Enrollment in the National Lung Screening
Trial (NLST), which was projected to have begun this spring, has been delayed.
The National Cancer Institute (NCI) apparently wants to ensure that it makes
every effort to listen to the complaints of critics.
An NCI spokeswoman says
there is no official start date for the trial, which is expected to enroll
50,000 people. The NLST is a randomized, controlled trial in which individuals
at high risk for lung cancer will be randomly assigned to either low-dose spiral
computed tomography (CT) or chest x-ray. The study will be large enough to
determine if there is a 20% or greater difference in mortality between the two
Much of the criticism of the NLST has come from radiologist
Claudia Henschke, MD, a respected crusader for lung cancer CT screening. She
vehemently argued her case, most recently, in April during an appearance before
the House Ways & Means health subcommittee. Henschke, a radiology professor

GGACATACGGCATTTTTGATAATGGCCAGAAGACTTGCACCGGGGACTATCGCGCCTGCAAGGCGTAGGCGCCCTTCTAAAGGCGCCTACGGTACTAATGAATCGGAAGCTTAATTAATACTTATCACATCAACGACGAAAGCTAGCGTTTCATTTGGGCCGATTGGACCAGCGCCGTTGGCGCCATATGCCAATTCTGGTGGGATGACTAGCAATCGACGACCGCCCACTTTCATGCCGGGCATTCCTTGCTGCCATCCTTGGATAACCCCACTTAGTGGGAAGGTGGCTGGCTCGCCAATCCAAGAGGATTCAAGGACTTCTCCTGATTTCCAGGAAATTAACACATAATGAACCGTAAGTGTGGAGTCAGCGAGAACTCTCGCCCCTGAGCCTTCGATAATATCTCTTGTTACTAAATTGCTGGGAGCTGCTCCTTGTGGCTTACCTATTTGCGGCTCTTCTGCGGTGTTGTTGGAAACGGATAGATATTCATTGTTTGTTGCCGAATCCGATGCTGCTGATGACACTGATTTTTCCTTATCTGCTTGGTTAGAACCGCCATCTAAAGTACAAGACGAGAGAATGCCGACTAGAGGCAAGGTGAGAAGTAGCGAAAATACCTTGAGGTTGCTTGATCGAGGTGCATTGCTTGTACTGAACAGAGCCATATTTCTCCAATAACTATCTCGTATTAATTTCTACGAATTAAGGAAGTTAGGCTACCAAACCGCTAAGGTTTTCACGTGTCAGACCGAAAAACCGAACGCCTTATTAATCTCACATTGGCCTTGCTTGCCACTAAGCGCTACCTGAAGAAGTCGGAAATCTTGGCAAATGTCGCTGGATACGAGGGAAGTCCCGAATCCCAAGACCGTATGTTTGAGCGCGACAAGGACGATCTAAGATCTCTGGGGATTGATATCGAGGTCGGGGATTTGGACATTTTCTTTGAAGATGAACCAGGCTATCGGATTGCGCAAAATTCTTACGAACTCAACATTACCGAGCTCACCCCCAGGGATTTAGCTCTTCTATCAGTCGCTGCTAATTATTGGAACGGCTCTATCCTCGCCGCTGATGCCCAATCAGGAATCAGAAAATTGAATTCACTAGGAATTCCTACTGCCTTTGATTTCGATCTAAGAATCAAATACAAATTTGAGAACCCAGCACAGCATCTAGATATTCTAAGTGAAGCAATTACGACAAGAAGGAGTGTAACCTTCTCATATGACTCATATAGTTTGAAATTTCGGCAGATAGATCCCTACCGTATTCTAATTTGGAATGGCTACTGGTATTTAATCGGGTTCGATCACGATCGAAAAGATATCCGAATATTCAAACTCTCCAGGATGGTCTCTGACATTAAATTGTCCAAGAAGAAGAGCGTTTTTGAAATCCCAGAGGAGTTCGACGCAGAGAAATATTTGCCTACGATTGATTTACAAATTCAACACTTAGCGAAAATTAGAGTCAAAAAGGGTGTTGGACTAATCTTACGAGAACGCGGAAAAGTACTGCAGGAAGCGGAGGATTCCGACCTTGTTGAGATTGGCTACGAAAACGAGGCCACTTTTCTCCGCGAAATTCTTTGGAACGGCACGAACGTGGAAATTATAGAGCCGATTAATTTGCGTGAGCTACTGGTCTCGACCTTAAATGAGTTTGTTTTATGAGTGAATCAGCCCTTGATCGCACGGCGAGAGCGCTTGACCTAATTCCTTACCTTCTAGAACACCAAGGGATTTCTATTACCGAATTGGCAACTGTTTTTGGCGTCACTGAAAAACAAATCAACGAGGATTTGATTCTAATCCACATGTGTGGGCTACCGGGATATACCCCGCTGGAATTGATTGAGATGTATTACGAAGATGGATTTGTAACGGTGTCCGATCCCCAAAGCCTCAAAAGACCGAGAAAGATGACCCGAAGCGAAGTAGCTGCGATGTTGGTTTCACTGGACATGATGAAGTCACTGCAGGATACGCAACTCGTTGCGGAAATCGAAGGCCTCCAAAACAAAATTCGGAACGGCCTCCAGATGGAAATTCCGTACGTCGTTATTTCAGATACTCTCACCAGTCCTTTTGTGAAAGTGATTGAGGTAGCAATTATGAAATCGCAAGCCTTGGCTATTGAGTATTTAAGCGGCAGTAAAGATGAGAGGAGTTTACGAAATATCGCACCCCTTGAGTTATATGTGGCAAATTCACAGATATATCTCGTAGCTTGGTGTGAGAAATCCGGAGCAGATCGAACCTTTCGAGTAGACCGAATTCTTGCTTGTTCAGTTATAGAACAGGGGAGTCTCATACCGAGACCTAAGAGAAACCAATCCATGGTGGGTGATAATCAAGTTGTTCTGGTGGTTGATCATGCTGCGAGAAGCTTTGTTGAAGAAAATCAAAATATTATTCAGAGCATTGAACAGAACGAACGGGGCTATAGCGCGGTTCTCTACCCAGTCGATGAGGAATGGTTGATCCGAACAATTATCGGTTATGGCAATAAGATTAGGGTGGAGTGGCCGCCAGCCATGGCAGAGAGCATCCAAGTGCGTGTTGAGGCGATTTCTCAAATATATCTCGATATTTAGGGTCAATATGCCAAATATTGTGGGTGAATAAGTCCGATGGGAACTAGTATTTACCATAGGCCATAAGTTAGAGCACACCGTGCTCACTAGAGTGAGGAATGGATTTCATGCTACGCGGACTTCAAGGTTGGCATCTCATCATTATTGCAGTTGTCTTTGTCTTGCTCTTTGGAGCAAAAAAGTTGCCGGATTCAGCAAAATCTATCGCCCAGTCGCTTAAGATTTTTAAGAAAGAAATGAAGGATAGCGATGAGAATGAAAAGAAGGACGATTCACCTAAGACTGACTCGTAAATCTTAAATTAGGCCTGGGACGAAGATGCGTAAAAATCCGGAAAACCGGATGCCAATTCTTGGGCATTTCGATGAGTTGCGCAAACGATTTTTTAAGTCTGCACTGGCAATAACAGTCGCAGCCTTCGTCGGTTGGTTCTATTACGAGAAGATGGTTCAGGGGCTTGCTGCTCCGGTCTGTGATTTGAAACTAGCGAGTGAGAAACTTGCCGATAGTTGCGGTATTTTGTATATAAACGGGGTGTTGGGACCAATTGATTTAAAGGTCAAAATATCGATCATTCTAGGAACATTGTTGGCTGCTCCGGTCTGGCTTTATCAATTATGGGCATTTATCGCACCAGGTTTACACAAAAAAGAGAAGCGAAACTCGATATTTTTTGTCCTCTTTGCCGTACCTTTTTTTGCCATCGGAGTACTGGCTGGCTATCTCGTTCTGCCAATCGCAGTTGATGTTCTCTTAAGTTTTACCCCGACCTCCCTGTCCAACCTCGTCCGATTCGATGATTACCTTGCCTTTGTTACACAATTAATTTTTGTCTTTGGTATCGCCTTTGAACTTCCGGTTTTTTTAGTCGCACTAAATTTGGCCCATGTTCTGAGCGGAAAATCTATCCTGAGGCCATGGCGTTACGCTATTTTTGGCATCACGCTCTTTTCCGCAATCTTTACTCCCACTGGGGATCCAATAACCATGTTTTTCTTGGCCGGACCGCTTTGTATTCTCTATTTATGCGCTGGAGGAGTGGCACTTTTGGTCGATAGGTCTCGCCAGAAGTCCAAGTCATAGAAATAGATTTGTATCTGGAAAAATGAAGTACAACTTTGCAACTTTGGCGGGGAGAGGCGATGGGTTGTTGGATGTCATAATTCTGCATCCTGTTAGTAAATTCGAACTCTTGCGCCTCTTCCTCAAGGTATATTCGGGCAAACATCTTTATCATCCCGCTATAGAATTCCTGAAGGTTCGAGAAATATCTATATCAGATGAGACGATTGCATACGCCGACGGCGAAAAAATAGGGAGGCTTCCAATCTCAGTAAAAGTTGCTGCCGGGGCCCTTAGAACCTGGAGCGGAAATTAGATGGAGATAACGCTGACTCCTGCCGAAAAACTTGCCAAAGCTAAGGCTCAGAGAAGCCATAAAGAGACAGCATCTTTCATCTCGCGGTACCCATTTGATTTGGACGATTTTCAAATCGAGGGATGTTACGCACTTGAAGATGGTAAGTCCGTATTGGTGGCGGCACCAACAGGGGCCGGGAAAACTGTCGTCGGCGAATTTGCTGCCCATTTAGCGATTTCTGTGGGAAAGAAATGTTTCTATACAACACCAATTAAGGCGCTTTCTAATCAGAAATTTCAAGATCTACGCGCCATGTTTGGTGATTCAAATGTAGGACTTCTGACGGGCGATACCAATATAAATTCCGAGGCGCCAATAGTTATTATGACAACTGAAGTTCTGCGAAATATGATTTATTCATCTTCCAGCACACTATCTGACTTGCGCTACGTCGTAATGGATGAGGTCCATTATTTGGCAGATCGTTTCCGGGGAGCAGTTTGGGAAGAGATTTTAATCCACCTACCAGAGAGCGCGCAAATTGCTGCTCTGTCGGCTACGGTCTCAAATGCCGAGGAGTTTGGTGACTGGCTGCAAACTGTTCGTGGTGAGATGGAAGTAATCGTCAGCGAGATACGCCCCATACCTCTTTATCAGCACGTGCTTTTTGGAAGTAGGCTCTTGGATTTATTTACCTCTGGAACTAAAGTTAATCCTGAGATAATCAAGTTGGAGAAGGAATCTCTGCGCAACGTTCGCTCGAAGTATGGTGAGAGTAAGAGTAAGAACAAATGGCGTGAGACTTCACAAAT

at Weill Medical College, Cornell University in New York, is the principal
investigator for the Early Lung Cancer Action Program (NY-ELCAP), a 10-year-old
trial with a substantially different design than the NLST.
In her appearance
before the health subcommittee, Henschke argued that a randomized trial would
take too long, be too expensive, and would be "unlikely to provide an
answer as it has the same design flaws that recently caused the firestorm about
mammography screening." She asked members of the subcommittee to force the
NCI to change its trial design. other notable opposition to the NLST came when
NCI’s Board of Scientific Advisors voted on the trial on November 14, 2001;
the vote was 17-8 in favor with one abstention.
Denise Aberle, MD, professor of thoracic imaging and vice chair
of research in the department of radiology at UCLA School of Medicine, and
principal investigator of the American College of Radiology Imaging Network
component of the NLST, insists that there is no substitute for a large,
randomized trial. "Unlike treatment trials, in which survival is an
appropriate outcome measure, we cannot look at survival, case-fatality, or other
surrogate end points such as tumor size to determine the benefits of
screening," she states.